In Baton Rouge, the relationship between advanced manufacturing industries and the community has been strained by environmental injustice, racial tensions, poverty, and income inequality for decades. The relationships between the community and the petrochemical and oil-refining industries of the area are deep and complex making the process of building trust incredibly important. Unlike the pace of crisis response in Orlando, the pace of trust-building is slow. And in the case of Baton Rouge, it requires careful examination of history and efforts to rewrite that history with community at the center of the narrative.
This process includes revisiting painful history and coming to terms with how that history has shaped the present. However, as the community has rightfully recognized, this work is necessary to moving forward in the interest of the community in regard to fighting income inequality. The petrochemical and oil-refining industries are a source for income generation, but these industries have struggled to retain local workers on their payrolls, especially in higher paying leadership roles, resulting in a lost opportunity to build wealth and increase income equality for communities of color. Another challenge of the petrochemical and oil-refining industry in the region is the conglomeration of the sector into just a few large firms. In order to be sure that a move into advanced manufacturing is not limiting workers’ professional prospects, organizers created a robust network to help workers stay abreast of other opportunities across the industry, and thus helping to empower workers.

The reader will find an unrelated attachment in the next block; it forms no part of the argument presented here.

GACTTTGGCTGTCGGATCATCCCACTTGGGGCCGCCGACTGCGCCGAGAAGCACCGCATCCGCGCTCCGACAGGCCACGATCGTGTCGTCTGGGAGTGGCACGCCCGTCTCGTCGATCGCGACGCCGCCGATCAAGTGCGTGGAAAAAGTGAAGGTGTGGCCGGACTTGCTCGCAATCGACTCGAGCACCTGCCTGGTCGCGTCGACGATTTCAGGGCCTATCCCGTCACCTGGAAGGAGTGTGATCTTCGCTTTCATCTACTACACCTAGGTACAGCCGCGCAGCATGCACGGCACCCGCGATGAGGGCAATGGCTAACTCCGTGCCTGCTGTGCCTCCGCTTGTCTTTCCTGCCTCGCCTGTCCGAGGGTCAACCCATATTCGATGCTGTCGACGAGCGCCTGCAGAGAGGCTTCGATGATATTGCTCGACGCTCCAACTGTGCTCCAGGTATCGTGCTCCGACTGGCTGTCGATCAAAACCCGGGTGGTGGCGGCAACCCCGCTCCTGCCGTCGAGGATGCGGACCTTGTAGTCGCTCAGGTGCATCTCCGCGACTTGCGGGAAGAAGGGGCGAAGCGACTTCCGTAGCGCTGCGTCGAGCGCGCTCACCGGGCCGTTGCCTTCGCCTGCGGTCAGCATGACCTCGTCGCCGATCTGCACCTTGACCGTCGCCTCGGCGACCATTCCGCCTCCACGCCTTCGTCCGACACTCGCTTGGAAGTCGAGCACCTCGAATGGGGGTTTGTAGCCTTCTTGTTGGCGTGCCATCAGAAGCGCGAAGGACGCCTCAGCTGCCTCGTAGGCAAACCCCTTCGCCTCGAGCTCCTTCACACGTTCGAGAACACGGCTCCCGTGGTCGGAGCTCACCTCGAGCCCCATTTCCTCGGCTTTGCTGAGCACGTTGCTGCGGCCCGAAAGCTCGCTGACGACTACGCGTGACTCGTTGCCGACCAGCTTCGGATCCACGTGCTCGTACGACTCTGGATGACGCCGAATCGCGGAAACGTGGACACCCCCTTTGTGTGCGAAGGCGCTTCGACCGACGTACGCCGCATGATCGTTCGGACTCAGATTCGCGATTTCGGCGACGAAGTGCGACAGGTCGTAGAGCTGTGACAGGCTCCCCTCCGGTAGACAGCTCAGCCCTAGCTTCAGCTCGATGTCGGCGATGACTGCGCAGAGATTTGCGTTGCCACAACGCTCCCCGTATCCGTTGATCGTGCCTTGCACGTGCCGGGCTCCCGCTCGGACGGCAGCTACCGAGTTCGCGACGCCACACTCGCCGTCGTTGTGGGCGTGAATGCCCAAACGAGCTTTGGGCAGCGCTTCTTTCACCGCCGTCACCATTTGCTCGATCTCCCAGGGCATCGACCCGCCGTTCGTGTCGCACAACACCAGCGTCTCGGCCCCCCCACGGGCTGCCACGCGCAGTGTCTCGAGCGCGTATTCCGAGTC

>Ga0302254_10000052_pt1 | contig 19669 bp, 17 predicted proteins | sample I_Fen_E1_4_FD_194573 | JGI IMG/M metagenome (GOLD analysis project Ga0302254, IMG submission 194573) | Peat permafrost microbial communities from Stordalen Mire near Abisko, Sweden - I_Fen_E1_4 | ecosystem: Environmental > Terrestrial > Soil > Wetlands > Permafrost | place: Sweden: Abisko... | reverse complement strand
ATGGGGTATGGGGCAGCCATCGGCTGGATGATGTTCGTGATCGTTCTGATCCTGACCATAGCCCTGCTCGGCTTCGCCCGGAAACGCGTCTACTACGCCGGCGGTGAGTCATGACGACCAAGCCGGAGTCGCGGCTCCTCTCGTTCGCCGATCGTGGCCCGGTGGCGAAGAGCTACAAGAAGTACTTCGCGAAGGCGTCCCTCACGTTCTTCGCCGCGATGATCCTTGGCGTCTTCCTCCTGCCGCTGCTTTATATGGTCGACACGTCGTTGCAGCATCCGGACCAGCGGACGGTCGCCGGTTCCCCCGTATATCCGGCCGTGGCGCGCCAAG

In order to attend to these challenges, Baton Rouge Community College created the North Baton Rouge Industrial Training Initiative (NBRITI) to provide fast-track, no-cost training to local workers. NBRITI is focused on extending this job training program to include local workers and communities of color in future work in the renewable energy industry. As efforts to shift away from petrochemicals pick up speed, local workers will be able to transition into emerging industries, such as solar, more easily. Through both program design and partnership creation, the Baton Rouge program is fostering resilience in both skills and networks that set workers up for long-term success.
What can we gleam from these three case studies about responsibly and impactfully scaling impact, particularly in regard to workforce development initiatives? Read the final piece in our series here.
This research brief was written by Madison Snider, In-House Research Fellow at Siegel Family Endowment